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Product regulation

Steve Lee from the Association of British HealthTech Industries looks at the potential impact on medical laboratory services.

Ensuring the safety and performance of products used in testing services is changing significantly and will continue to change over the next two
to three years. These changes are already beginning to affect the availability of some products in the UK.

Many of the products used in medical laboratory testing services meet the definition of an in vitro diagnostic medical device (IVD) (see What are IVDs?) and are, therefore, subject to regulation of their safety and performance. Regulation is primarily concerned with enabling patient access to high-quality, safe and effective IVDs, and avoiding access to products that are unsafe. When appropriately implemented, regulation ensures public health benefit and the safety of patients, healthcare workers and others.

Until now, most IVDs have had a relatively low level of regulation with little independent scrutiny of products prior to them being placed on the market. The exceptions include products used to ensure the safety of the nation’s blood supply. However, as the COVID-19 pandemic has highlighted, demonstrating the safety and performance of IVDs can sometimes be inconsistent and users often independently validate performance.


What are IVDs?

IVDs and their accessories can be intended for screening, monitoring, diagnosis, aids to diagnosis, prognosis, prediction or as a companion diagnostic for a medicinal product. IVDs can include reagents, calibrators, control materials, equipment, software and specimen receptacles intended to provide information on physiological or pathological states, congenital impairments, predisposition to medical conditions, predicted treatment response or compatibility with potential recipients.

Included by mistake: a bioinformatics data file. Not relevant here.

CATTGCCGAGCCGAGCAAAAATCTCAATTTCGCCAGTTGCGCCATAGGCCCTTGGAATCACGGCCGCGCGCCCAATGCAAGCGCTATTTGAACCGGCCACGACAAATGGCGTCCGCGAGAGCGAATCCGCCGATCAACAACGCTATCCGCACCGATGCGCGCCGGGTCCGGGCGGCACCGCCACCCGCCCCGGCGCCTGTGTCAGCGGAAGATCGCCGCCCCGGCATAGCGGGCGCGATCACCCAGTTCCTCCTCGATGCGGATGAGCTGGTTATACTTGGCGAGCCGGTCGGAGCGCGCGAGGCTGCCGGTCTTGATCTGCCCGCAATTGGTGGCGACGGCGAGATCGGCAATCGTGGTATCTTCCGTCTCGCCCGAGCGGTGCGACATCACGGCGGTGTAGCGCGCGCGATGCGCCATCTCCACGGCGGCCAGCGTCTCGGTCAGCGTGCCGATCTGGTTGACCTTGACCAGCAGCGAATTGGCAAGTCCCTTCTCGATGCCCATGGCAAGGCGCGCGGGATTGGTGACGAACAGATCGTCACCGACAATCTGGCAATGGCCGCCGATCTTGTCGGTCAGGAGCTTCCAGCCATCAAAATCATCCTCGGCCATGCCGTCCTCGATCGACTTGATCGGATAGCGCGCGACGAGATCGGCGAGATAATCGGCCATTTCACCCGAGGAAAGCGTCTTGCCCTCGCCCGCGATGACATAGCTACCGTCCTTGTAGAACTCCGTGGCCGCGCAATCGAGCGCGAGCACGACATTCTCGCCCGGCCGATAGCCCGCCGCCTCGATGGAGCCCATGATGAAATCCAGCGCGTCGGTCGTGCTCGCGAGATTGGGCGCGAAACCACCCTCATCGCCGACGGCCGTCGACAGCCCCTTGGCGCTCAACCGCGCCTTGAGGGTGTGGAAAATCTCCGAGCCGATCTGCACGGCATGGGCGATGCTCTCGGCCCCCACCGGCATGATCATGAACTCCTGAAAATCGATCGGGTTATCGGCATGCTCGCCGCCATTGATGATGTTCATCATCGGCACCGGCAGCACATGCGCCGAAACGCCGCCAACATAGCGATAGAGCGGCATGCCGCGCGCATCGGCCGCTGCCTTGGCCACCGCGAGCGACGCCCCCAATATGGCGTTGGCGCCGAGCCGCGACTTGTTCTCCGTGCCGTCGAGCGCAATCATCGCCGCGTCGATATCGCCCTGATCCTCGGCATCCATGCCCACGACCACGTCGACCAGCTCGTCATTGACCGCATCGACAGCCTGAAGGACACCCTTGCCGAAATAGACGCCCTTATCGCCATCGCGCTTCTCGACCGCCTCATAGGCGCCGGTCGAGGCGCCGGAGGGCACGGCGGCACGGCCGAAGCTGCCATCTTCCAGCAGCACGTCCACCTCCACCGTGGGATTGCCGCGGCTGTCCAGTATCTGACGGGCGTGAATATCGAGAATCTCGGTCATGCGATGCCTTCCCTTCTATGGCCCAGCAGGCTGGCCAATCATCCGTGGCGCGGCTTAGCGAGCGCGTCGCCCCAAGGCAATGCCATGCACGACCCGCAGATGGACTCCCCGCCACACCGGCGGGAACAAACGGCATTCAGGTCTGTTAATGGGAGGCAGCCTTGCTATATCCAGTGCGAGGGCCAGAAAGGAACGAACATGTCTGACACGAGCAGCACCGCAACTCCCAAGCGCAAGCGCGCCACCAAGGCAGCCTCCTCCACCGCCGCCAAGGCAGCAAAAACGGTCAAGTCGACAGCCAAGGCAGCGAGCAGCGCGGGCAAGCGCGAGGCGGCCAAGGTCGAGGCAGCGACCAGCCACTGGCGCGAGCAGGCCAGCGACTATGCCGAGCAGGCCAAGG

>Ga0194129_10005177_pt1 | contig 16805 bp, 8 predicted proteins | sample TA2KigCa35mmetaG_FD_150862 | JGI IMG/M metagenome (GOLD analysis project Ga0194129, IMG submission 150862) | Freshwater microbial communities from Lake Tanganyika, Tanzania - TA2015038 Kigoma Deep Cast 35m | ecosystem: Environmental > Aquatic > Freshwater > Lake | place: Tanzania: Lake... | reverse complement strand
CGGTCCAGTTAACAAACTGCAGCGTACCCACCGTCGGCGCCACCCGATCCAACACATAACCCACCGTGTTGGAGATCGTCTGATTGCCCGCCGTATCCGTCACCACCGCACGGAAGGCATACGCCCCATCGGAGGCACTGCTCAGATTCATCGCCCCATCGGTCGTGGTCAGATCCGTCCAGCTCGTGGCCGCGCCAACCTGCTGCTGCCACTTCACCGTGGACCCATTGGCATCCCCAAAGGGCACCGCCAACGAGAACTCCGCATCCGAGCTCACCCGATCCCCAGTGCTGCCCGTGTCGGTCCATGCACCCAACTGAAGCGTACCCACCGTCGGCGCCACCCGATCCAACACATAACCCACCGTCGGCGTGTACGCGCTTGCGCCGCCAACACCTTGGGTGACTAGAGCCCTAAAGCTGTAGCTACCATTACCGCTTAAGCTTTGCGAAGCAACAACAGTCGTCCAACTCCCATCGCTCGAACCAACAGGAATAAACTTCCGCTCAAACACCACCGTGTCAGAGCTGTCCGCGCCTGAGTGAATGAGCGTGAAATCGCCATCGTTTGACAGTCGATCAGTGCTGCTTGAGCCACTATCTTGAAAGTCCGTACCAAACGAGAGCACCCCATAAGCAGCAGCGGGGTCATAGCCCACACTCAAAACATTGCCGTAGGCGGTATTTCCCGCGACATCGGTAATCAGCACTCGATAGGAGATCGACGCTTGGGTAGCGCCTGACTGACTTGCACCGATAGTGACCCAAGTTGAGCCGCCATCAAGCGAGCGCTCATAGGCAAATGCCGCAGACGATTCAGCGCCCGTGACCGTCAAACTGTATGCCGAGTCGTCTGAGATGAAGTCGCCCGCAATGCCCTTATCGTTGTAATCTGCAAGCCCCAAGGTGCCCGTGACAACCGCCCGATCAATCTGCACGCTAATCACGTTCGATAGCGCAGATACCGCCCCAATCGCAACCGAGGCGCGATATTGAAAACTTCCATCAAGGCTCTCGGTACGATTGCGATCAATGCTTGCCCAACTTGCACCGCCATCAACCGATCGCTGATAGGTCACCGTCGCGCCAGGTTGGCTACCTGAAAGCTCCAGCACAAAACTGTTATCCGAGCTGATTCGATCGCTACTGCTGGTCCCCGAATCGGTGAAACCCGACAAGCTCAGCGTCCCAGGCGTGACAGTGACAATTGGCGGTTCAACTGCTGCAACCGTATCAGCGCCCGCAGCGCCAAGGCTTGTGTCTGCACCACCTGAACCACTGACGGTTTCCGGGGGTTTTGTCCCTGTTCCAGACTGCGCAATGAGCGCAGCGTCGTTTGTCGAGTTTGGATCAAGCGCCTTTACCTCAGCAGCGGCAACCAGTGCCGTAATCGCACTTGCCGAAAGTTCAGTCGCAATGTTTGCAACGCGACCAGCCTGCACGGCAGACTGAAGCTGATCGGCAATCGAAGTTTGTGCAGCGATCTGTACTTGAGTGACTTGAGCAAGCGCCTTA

New regulations are intended to improve product safety and performance requirements with additional scrutiny before a product can be placed on the market. This should provide greater reassurance that products will perform as the manufacturer intends and should reduce the amount of user validation needed prior to commissioning a new product.

However, not all existing products will be able to meet these new requirements and will either need to adapt to the new regulations or be removed from the market. For some manufacturers, the cost of meeting the new requirements may mean that they will no longer be able to supply them.

There are two major milestones to consider. The first milestone concerns the EU “CE mark”, which will be accepted in the UK up until June 2023. The second milestone is the UK’s own sovereign regulation for the “UKCA mark”, which will be mandatory from July 2023.

New EU regulations

The first regulatory change to apply is the EU regulation on IVDs. IVDs placed on the market in the EU need to renew their CE mark to fit the new requirements. May 2022 marks the end of a five-year transition across to the new regulations and many manufacturers will be able to offer a seamless transition without any noticeable effect on availability.